Meet three children who have left our great state to move to Colorado:
Hunter Klepinger is eight years old. He moved with his mom, dad and brother from Cobb County to Colorado last November, away from loving grandparents who were actively involved in his daily life, and started taking cannabidiol oil right before Thanksgiving. Since then, Hunter’s seizures have decreased more than 60 percent. He had horrible clusters of seizures, convulsing for up to 10 minutes almost daily. Those clusters are now under 2 minutes, and the last one was Feb. 19, over a month ago! He’s calmer and happier than ever. His life quality is drastically better. The Klepingers desperately want to move back home to Georgia.
Four-year-old Haleigh Cox, the inspiration behind Haleigh’s Hope Act, House Bill 885, moved to Colorado with her mom from Monroe County over two weeks ago. She has been taking cannabidiol oil for over a week and had just four seizures Tuesday, down from more than 200 a week ago. She is more alert and has started smiling again. Her mom has not seen her daughter smile since she was 2 years old . This may seem very minor, but for a child who can only lay there and have seizure after seizure, this is worth celebrating! The sad part for this family is that Haleigh’s mom, Janea, is in Colorado by herself. Haleigh’s dad, Brian, has to stay in Georgia to keep his job, which means they will be separated during this critical time in Haleigh’s life. We need to bring them home.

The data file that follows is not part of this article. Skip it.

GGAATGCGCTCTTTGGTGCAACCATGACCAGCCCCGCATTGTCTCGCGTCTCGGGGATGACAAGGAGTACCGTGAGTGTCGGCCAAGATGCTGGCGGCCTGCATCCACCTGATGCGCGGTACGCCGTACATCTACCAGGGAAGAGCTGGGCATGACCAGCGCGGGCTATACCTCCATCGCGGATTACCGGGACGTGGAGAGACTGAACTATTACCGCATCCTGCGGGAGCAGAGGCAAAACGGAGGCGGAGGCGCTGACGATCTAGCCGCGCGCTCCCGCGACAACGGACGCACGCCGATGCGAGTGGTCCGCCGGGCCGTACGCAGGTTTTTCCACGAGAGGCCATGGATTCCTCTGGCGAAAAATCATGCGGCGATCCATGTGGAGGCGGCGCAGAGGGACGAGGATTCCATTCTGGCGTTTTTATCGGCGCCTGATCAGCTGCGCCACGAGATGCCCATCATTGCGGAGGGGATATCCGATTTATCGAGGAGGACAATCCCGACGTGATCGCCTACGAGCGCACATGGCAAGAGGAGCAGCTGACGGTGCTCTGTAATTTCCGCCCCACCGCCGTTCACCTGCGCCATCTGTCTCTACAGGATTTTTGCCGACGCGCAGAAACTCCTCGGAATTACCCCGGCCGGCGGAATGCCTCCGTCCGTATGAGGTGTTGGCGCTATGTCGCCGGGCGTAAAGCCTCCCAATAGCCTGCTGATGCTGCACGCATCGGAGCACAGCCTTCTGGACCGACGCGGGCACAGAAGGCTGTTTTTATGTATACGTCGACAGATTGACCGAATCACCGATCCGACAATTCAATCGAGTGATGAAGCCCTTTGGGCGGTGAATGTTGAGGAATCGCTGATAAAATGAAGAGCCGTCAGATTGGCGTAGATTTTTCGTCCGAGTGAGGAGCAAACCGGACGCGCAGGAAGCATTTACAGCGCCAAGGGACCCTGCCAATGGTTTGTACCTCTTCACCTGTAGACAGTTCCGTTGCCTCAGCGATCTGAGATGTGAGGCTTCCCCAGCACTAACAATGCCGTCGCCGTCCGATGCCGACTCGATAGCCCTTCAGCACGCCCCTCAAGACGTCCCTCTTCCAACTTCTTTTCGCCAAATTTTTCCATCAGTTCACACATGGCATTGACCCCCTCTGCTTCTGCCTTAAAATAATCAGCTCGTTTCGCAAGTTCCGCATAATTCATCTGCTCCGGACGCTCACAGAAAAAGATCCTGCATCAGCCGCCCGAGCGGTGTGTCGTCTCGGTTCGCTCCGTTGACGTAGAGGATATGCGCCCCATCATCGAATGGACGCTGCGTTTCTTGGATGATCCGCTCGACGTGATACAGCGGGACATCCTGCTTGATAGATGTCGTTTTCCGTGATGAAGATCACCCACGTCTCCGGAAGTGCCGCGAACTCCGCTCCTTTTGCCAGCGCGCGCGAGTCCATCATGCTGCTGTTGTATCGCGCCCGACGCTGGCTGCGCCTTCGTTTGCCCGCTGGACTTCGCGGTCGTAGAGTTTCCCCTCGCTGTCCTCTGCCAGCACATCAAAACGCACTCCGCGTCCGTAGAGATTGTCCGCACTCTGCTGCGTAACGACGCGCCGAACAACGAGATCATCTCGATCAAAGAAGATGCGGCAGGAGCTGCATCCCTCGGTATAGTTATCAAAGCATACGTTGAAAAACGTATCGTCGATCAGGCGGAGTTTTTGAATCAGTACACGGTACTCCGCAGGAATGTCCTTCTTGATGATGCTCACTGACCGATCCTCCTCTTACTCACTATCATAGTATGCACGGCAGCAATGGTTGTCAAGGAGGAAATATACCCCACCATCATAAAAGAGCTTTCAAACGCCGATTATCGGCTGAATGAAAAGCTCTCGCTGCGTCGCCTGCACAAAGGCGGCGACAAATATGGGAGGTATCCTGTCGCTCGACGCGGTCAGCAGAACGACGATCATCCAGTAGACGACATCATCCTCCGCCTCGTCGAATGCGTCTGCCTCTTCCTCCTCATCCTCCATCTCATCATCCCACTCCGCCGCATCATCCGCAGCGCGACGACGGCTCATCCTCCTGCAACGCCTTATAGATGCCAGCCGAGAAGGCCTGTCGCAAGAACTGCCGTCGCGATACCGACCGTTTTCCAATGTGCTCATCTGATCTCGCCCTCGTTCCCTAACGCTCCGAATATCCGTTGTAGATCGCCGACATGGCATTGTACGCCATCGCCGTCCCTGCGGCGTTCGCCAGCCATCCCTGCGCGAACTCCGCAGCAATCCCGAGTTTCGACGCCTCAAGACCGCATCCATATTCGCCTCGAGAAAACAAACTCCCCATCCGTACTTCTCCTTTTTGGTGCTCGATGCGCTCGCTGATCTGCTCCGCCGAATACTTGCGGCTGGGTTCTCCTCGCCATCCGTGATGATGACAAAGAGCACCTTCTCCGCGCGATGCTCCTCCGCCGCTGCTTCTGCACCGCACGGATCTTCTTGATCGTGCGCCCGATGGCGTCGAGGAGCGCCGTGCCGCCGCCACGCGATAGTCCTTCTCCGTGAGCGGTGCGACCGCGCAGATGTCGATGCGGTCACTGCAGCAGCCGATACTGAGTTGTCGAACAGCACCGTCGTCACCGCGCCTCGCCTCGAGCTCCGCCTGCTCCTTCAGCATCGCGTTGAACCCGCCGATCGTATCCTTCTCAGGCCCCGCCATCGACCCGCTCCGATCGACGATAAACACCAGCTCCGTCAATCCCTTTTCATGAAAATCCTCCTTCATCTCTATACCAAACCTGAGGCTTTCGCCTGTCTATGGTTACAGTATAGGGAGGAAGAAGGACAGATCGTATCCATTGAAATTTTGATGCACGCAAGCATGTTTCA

And then there’s 10-year-old Caden Clark. He still has seizures every day and frequently enters “status epilepticus,” a seizure lasting longer than five minutes. This last-hope treatment of medical cannabis brought their family to Colorado. The seizures control Caden’s life and, in turn, his family’s. Caden’s mom and brother are now living in Colorado while their father, a 26-year veteran with the Atlanta Police Department, is still in Georgia, working to provide for their family. Yes, they are separated by over 1,500 miles.
These three children are only the tip of the iceberg. There are hundreds of families who will become medical refugees in Colorado if we don’t act. But more importantly, children will die if we don’t take action soon. There is good news, though. Gov. Nathan Deal announced this week he will seek potential options for an executive order that offers an immediate solution. These families deserve that, and we must keep fighting for them.
State Rep. Allen Peake is a Republican from Macon.